Grading Goldcorp's Numbers
One of the world's largest gold companies reported earnings, and it's always interesting to see what numbers are really saying.
Some aspects of earnings for Goldcorp (GG) are a little difficult to explain, but let's give it a try before we go to the numbers.
There are big differences between financial accounting and tax accounting. In fact, on the CPA exam, they are given as entirely different tests.
Financial accounting is what is reported to shareholders and creditors. It is supposed to (but doesn't always, thanks to the Financial Accounting Standards Board) give the user a true picture of a company's financial condition and progress.
Toward that theoretical end, it takes into consideration things that haven't happened, but are likely to happen. Warranty expense is the easiest example. In financial accounting, a company has to estimate the future cost of fulfilling its warranties for repairing things like cars. It adjusts those estimates every year, based on incoming actual expense, until the warranty expires.
Uncle Sam, however, is not going to let a company take a tax deduction for an expense it thinks it will have. That ill-tempered old fellow will only allow them to deduct actual expenses incurred. The result is that taxes can be out of sync with financial income. It's usually just a timing difference that evens out over time.
That said, we can look at Goldcorp.
Fourth-quarter revenues rose 14.8%. A 23% rise in operating costs took a bite out of that, but earnings from direct mine operations still rose 13.5%.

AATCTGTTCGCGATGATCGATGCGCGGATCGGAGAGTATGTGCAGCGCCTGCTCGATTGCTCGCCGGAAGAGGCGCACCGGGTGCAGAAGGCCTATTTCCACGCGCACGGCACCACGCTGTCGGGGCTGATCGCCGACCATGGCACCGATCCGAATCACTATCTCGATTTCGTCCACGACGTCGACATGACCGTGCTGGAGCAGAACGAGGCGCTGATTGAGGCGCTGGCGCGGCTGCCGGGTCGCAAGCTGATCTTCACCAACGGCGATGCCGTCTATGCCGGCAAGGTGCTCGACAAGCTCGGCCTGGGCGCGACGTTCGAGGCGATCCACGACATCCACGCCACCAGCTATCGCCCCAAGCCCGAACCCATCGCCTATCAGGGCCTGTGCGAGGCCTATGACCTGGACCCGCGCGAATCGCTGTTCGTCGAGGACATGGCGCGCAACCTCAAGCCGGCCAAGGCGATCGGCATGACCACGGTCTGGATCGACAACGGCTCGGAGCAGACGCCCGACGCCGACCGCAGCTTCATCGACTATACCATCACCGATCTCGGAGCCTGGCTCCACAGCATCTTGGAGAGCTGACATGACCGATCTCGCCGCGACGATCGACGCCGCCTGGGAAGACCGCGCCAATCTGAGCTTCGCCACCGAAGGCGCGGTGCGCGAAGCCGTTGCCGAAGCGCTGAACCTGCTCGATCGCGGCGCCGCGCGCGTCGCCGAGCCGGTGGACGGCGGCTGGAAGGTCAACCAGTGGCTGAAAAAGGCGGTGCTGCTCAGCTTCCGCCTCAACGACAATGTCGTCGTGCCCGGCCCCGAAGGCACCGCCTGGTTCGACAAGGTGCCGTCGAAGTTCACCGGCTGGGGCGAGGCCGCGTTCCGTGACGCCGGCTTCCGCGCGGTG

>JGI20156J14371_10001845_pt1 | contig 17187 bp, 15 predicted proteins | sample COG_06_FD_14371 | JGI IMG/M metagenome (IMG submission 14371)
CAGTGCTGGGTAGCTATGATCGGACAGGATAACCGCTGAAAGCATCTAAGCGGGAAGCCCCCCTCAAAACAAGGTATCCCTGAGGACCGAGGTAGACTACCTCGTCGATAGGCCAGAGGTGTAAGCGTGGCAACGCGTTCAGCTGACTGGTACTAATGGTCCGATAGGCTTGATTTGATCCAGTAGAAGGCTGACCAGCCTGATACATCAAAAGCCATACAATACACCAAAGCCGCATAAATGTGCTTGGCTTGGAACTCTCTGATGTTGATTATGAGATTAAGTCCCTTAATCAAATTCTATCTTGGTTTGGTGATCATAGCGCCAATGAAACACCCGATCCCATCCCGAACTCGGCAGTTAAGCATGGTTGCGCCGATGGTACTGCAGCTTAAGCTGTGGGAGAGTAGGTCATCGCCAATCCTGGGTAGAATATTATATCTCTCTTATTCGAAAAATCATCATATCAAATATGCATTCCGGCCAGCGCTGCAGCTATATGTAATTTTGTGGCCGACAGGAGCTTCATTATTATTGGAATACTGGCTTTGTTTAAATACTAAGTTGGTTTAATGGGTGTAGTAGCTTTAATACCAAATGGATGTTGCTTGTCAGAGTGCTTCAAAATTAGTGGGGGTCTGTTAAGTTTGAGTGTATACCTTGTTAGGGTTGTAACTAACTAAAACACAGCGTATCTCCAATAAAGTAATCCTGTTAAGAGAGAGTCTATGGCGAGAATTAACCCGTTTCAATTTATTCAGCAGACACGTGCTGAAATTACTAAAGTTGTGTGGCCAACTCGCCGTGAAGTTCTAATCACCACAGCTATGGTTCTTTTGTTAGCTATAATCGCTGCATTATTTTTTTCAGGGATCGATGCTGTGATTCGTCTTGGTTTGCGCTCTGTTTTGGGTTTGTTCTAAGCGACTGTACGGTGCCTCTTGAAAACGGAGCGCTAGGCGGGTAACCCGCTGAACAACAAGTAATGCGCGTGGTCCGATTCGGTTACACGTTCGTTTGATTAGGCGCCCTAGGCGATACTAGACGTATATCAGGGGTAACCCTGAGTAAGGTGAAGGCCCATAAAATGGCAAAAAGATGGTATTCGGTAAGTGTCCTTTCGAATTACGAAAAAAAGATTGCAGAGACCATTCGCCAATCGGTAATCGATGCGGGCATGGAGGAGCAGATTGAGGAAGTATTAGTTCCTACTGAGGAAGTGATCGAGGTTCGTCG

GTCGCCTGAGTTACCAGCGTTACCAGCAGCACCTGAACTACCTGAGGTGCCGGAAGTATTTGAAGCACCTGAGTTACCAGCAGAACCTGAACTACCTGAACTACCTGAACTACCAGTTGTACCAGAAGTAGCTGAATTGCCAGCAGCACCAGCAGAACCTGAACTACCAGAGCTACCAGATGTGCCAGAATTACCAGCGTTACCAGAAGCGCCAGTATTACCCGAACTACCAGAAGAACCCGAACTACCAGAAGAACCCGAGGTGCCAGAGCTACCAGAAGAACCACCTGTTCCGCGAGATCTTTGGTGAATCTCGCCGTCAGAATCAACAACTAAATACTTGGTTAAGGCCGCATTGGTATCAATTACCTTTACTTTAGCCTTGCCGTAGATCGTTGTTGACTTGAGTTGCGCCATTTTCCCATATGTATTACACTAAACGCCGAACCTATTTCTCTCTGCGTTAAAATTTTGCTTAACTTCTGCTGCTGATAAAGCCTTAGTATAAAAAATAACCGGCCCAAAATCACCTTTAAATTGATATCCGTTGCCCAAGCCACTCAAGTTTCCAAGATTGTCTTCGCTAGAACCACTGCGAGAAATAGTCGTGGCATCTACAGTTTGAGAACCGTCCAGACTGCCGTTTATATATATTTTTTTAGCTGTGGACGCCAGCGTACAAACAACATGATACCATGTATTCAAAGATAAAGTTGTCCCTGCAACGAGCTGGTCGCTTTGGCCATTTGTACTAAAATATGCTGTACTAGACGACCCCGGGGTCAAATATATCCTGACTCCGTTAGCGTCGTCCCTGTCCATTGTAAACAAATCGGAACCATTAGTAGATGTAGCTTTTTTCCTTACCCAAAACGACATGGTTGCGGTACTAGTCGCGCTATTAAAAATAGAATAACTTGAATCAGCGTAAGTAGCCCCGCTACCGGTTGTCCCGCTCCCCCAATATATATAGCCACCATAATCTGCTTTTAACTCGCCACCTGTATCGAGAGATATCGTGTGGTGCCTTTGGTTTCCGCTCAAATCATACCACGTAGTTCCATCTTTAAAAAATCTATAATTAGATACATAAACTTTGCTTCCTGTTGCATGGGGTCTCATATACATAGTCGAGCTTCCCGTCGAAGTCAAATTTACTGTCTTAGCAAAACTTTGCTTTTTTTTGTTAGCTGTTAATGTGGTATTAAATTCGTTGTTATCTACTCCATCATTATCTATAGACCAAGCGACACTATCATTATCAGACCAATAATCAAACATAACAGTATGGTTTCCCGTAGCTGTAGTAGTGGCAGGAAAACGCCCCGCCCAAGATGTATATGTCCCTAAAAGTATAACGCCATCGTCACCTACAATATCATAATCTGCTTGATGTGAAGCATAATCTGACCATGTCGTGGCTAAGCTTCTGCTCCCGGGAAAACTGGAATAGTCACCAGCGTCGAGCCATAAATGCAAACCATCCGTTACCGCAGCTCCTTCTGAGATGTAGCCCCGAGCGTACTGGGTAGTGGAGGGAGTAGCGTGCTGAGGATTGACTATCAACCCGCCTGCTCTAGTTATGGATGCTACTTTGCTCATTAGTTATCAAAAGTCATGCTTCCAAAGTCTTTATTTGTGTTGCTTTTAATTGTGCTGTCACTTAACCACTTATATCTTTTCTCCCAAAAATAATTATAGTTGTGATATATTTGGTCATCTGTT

A 111% rise in explorations costs took another bite, but will pay it back in spades within a few years. The company increased proven and probable reserves by 6%, and Goldcorp expects to increase production by 70% by 2016 due to the mines it is opening or expanding.
Other significant items were earnings in "associates," which subtracted $82 million from results. Associates are companies in which Goldcorp owns a stake larger than 20%, but less than 50%, and has no control over. It is equivalent to you owning a stock. When it goes up or down, you have a paper gain or loss until you sell it.
The company had fairly substantial losses in securities held for sale (these are not held as long-term investments) that were exactly offset by gains in derivatives, which includes things like interest rate swaps, currency hedges, and forward sales of production. Taxes rose disproportionately by 36.7% for the reasons I explained above. Corporate administration expenses were in line with increased revenues.
The net effect of all these items, and a few smaller ones, was that EPS from continuing operations fell 17%, to 39 cents per share from 47 cents. The company sold some non-core operations at a profit during the year; that affected net earnings, which includes discontinued operations in the comparison. Net earnings were 39 cents, versus 75 cents last year.
Full-year earnings from continuing operations were up 16.6%, and operating cash flow rose a robust 79%. Most of the items subtracting from earnings didn't affect cash, like the drop in value of associates.
Overall, I'm happy with the earnings report. The only thing worrisome was the jump in production costs. That can be a result of many things, but it's usually due to hitting a patch of lower grade ore in a major mine. If that's the case, it could be a long-term change or one that can turn around next year.
The stock is still on hold, and I'm inclined to leave it there for now, if only because of the time of year, which is usually not good for gold or the stock market. We should have a clearer course in a month or two.
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